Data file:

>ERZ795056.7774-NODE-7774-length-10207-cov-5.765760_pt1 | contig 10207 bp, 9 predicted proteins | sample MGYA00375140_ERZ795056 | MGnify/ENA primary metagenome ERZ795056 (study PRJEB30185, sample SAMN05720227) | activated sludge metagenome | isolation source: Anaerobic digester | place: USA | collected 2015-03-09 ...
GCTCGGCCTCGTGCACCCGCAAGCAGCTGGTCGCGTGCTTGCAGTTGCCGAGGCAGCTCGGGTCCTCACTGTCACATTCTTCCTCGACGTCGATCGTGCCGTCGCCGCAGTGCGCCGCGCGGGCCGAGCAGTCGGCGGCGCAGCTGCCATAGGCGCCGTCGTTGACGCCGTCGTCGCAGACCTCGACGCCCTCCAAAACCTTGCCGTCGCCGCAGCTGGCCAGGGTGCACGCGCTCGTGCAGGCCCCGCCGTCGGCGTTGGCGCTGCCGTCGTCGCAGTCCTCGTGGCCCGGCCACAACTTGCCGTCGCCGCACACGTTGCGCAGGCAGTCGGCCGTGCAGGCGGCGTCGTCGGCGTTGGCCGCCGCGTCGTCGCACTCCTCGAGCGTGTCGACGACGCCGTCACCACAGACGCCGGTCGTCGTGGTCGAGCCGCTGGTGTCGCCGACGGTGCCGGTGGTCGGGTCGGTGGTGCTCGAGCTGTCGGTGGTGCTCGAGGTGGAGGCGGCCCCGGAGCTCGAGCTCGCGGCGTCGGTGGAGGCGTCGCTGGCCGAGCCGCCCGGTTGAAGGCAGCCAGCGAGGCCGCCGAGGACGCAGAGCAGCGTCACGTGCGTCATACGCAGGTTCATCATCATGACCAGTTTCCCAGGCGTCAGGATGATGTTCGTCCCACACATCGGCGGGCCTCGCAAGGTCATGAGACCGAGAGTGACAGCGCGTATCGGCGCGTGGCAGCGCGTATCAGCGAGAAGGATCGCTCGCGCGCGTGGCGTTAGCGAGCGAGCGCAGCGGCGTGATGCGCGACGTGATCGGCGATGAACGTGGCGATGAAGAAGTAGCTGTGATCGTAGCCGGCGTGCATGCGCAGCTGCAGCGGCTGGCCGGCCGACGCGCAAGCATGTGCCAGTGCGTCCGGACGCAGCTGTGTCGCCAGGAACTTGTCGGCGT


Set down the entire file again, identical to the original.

>ERZ795056.7774-NODE-7774-length-10207-cov-5.765760_pt1 | contig 10207 bp, 9 predicted proteins | sample MGYA00375140_ERZ795056 | MGnify/ENA primary metagenome ERZ795056 (study PRJEB30185, sample SAMN05720227) | activated sludge metagenome | isolation source: Anaerobic digester | place: USA | collected 2015-03-09 ...
GCTCGGCCTCGTGCACCCGCAAGCAGCTGGTCGCGTGCTTGCAGTTGCCGAGGCAGCTCGGGTCCTCACTGTCACATTCTTCCTCGACGTCGATCGTGCCGTCGCCGCAGTGCGCCGCGCGGGCCGAGCAGTCGGCGGCGCAGCTGCCATAGGCGCCGTCGTTGACGCCGTCGTCGCAGACCTCGACGCCCTCCAAAACCTTGCCGTCGCCGCAGCTGGCCAGGGTGCACGCGCTCGTGCAGGCCCCGCCGTCGGCGTTGGCGCTGCCGTCGTCGCAGTCCTCGTGGCCCGGCCACAACTTGCCGTCGCCGCACACGTTGCGCAGGCAGTCGGCCGTGCAGGCGGCGTCGTCGGCGTTGGCCGCCGCGTCGTCGCACTCCTCGAGCGTGTCGACGACGCCGTCACCACAGACGCCGGTCGTCGTGGTCGAGCCGCTGGTGTCGCCGACGGTGCCGGTGGTCGGGTCGGTGGTGCTCGAGCTGTCGGTGGTGCTCGAGGTGGAGGCGGCCCCGGAGCTCGAGCTCGCGGCGTCGGTGGAGGCGTCGCTGGCCGAGCCGCCCGGTTGAAGGCAGCCAGCGAGGCCGCCGAGGACGCAGAGCAGCGTCACGTGCGTCATACGCAGGTTCATCATCATGACCAGTTTCCCAGGCGTCAGGATGATGTTCGTCCCACACATCGGCGGGCCTCGCAAGGTCATGAGACCGAGAGTGACAGCGCGTATCGGCGCGTGGCAGCGCGTATCAGCGAGAAGGATCGCTCGCGCGCGTGGCGTTAGCGAGCGAGCGCAGCGGCGTGATGCGCGACGTGATCGGCGATGAACGTGGCGATGAAGAAGTAGCTGTGATCGTAGCCGGCGTGCATGCGCAGCTGCAGCGGCTGGCCGGCCGACGCGCAAGCATGTGCCAGTGCGTCCGGACGCAGCTGTGTCGCCAGGAACTTGTCGGCGT